KIEV/MOSCOW, Oct 3 (Reuters) Russia said on Wednesday it had reached a deal with Ukraine over debts of 1.3 billion dollars after threatening to reduce supplies, but President Viktor Yushchenko said Kiev owed nothing to Russian gas giant Gazprom.
Analysts said the spat, which revived European fears over stability of gas flows, was politically motivated. Moscow issued the threat as votes were being counted from a parliamentary election in Ukraine that showed gains for pro-Western parties.
''We have reached an agreement to avoid such problems in the future,'' Dmitry Medvedev, Russian First Deputy Prime Minister and chairman of gas export monopoly Gazprom
Gazprom said Boiko had pledged to repay the debt before November to avoid a reduction in supply and to guarantee stable deliveries to Europe.
''European consumers won't suffer. European customers are in an absolutely comfortable situation,'' Medvedev was quoted by Russian agencies as saying. Gazprom's stock fell by 0.7 per cent, in line with the broader market <.MCX>.
But Yushchenko, in Berlin for a visit, told journalists no such debt existed, Interfax news agency reported.
''Neither the Ukrainian state nor Naftogaz has debts to Gazprom,'' Interfax Ukraine news agency quoted Yushchenko as telling reporters in the German capital.
Earlier, Finance Minister Mykola Azarov questioned the size of the debt, saying that ''some issues in accounts may have arisen'' but that the full figure was ''out of the question''.
Ukraine's election was meant to settle months of deadlock between pro-Western president Viktor Yushchenko and Prime Minister Viktor Yanukovich, seen as more sympathetic to Russia.
ORANGE GAINS Almost complete results showed big gains for the ''orange'' camp of ex-premier Yulia Tymoshenko. Her bloc, allied with pro-presidential party Our Ukraine just leads Yanukovich's Regions Party and its Communist supporters.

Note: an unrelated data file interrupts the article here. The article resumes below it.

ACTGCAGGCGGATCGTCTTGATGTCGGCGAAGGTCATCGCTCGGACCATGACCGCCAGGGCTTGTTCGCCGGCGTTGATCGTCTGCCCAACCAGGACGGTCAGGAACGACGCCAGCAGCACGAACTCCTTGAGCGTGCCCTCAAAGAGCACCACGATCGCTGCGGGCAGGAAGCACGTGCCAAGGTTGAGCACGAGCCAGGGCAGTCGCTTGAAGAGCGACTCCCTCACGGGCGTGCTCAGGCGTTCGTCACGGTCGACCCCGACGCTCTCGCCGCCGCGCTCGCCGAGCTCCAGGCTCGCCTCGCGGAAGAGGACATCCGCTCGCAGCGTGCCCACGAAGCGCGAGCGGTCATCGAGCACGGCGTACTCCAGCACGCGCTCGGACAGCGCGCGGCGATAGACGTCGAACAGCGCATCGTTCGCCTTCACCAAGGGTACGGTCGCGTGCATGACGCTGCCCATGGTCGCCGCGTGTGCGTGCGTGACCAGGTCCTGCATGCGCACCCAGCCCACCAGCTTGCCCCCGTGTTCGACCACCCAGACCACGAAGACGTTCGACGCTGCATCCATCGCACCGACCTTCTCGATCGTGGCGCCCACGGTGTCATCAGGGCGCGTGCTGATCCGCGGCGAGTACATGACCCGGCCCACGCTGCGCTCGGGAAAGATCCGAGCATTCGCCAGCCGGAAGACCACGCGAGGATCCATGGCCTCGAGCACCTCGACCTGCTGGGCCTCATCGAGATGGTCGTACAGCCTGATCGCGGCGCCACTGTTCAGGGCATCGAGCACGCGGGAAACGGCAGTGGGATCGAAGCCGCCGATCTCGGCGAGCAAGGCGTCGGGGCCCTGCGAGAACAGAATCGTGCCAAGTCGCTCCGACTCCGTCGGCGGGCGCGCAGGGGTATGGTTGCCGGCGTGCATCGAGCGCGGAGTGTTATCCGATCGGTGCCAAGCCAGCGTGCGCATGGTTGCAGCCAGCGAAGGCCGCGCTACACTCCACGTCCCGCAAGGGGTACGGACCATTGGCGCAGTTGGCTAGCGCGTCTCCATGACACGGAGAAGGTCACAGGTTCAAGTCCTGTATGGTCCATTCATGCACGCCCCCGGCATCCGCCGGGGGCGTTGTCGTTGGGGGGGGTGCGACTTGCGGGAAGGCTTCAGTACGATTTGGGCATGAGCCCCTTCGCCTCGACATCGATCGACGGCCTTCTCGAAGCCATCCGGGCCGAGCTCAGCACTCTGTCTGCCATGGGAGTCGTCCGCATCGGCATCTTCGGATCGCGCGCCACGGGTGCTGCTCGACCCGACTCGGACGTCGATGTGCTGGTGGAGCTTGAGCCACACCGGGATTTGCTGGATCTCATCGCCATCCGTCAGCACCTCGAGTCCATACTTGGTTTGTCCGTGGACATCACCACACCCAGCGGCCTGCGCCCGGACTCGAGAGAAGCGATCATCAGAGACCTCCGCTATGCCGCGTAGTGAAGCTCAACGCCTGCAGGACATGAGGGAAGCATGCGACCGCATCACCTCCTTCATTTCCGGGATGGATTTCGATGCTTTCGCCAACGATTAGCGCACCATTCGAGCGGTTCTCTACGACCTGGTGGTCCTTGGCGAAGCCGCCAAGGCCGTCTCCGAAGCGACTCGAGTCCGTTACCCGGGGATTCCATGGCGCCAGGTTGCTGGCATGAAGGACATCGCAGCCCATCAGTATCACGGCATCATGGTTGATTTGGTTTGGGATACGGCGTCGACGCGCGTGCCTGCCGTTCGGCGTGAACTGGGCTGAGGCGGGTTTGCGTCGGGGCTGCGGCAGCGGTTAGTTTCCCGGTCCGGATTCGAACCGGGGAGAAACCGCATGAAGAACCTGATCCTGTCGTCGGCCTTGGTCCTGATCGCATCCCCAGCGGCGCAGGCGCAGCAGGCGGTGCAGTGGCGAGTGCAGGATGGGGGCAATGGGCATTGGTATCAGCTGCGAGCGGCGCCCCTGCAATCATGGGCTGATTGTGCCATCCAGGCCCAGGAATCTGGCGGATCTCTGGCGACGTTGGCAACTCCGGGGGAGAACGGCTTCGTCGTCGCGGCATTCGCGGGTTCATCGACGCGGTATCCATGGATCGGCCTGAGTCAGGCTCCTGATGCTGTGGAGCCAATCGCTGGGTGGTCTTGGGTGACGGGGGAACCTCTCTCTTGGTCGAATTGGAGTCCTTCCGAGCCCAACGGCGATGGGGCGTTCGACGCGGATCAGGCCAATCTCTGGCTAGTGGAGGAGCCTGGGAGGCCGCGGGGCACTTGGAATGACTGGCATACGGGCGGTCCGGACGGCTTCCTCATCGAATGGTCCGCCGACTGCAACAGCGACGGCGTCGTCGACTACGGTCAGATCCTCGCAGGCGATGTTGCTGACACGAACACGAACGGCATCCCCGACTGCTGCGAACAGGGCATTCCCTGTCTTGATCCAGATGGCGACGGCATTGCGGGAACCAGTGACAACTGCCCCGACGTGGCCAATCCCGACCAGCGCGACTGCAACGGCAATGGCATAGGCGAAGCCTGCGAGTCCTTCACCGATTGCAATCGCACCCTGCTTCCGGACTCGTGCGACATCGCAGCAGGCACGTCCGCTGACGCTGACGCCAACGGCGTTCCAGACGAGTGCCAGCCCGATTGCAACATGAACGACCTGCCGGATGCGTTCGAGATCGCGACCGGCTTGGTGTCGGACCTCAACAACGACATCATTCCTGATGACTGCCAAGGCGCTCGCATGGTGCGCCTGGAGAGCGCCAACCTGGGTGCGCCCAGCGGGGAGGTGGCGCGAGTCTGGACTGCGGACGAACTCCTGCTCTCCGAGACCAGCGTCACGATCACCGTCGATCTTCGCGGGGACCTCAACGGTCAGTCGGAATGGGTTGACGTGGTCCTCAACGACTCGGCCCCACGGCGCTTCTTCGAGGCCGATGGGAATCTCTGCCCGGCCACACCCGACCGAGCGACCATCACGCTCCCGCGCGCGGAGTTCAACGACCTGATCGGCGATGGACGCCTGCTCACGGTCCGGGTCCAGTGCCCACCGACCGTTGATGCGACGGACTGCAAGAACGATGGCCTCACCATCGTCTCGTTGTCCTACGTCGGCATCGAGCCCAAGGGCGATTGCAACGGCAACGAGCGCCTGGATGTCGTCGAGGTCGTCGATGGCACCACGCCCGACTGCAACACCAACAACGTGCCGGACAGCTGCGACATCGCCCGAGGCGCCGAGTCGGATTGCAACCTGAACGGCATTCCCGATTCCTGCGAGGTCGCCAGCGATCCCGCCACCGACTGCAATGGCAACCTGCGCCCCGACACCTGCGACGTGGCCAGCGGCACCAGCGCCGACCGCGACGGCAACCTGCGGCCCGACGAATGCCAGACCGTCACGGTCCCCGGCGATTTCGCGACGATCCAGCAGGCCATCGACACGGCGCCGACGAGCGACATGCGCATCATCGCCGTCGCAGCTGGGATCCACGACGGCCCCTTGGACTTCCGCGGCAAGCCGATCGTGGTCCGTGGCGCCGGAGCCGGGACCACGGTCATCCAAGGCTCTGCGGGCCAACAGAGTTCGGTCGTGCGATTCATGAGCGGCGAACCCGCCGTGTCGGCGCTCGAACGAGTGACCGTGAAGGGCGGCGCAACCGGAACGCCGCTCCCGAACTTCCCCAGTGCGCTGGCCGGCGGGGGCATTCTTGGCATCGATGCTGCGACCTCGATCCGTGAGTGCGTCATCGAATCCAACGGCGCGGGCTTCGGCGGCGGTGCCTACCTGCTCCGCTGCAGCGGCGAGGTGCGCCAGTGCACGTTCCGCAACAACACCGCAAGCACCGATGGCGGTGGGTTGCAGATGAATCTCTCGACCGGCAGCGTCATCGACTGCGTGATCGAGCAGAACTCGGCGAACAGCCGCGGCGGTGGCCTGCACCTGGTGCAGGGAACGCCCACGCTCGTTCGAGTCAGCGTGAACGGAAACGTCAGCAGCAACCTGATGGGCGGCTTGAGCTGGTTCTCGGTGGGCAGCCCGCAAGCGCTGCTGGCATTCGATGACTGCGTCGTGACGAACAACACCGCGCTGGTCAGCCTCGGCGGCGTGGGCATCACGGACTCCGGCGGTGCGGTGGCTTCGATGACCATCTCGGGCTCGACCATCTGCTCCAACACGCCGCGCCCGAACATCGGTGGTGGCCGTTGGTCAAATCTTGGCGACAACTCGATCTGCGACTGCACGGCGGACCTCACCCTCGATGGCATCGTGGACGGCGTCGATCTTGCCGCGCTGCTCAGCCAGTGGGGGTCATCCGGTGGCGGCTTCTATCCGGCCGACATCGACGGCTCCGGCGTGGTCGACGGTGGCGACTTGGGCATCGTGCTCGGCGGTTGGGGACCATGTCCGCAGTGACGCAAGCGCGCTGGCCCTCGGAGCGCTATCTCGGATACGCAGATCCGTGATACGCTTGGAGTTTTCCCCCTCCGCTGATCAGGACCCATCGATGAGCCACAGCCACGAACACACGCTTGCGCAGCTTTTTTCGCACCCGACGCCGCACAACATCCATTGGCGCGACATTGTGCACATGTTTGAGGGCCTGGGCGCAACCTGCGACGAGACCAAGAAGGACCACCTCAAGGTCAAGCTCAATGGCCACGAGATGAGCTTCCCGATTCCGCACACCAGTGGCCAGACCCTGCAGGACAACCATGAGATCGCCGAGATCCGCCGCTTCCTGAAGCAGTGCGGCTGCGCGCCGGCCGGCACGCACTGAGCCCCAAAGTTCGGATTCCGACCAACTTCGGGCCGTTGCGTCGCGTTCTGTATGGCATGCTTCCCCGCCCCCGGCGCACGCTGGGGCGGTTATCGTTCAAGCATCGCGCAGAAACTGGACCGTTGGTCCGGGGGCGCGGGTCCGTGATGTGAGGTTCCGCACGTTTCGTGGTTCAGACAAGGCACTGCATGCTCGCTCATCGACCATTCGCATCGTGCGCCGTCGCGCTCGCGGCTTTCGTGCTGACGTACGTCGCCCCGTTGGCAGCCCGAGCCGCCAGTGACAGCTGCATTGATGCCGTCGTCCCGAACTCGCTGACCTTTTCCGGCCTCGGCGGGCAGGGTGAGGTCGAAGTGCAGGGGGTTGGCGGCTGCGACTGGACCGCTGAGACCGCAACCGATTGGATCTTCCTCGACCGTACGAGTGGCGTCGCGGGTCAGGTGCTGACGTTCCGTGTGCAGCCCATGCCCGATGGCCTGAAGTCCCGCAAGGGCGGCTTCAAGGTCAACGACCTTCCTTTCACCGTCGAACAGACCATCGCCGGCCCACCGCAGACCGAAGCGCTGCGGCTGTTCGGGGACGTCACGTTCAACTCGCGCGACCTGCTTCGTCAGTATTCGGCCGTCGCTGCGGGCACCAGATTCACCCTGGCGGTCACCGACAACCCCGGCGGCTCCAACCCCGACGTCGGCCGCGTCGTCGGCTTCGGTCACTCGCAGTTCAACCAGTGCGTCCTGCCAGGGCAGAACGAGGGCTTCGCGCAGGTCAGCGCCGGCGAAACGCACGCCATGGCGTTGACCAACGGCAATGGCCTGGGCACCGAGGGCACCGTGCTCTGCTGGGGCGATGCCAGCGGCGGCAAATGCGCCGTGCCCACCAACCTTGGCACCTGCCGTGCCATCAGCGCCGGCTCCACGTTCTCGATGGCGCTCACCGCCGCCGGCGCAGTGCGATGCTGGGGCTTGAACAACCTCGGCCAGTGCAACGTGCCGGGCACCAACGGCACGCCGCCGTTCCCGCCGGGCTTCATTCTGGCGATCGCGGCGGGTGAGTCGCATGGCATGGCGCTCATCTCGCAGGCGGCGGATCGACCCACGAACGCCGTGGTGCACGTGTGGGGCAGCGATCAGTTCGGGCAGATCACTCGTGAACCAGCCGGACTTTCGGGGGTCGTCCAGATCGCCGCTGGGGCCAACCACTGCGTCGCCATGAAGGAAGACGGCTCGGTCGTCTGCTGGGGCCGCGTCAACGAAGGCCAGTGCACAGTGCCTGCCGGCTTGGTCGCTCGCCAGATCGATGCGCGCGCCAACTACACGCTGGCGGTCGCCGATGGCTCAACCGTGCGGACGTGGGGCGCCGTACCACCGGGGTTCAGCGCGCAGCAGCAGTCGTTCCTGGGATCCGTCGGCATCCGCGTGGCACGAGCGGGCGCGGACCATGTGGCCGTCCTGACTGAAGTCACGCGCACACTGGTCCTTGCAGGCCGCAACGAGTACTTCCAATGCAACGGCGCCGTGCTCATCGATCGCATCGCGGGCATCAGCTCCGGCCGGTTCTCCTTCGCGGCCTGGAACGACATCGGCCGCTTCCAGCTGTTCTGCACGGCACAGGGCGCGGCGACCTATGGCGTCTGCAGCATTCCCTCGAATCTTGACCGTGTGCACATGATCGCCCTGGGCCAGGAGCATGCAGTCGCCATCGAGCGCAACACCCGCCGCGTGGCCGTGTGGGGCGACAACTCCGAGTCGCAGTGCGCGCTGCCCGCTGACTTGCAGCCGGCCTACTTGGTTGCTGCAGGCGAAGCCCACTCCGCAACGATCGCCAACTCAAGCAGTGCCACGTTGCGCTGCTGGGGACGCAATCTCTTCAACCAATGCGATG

Yushchenko asked the rival parties to start negotiating on forming a coalition government. The process is likely to be drawn out.
Analysts saw Gazprom's move as a gesture of support for Yanukovich, suggesting he could best handle relations with Ukraine's larger neighbour and chief source of energy.
''The possibility that Tymoshenko will come back to take charge of Ukraine's government, appears likely to result in yet another stand-off with Gazprom,'' said Deutsche UFG brokerage.
Relations between the two countries cooled markedly when Tymoshenko was briefly premier in 2005, but on Wednesday she sounded a conciliatory note, blaming Yanukovich for incurring such a huge debt, which she said Ukraine must pay off.
Gazprom has repeatedly denied any political link.
''We will soon publish our first quarter financials. Analysts would have noticed a jump in debts owed to us. We needed to do something about it,'' Gazprom's spokesman Sergei Kupriyanov said.
Russian gas supply to the European Union, most of which goes across Ukraine, accounts for a quarter of the bloc's needs.
In January 2006, supplies in some EU countries fell by as much as 20 percent for a few days after Gazprom and Ukraine failed to agree new prices for imports.
The EU executive Commission, however, said it considered Gazprom a ''reliable supplier'' and welcomed the early warning it received of potential delivery problems. It invited Ukrainian and Russian energy companies for talks later this month.
Moscow-based analysts said they expected Gazprom and Ukraine to reach a compromise before the new year, when a new gas pricing contract is due to come into force.
''While a renewed conflict with Ukraine may raise concerns over Gazprom's ability to fulfil its export liabilities, we believe a resolution is likely to be imminent,'' said UralSib.
At the beginning of this year, Gazprom raised the price of gas imports to Ukraine to 0 per 1,000 cubic metres from .That price is still below the 0 and more that Ukraine's European Union neighbours pay.
REUTERS SBA AS0109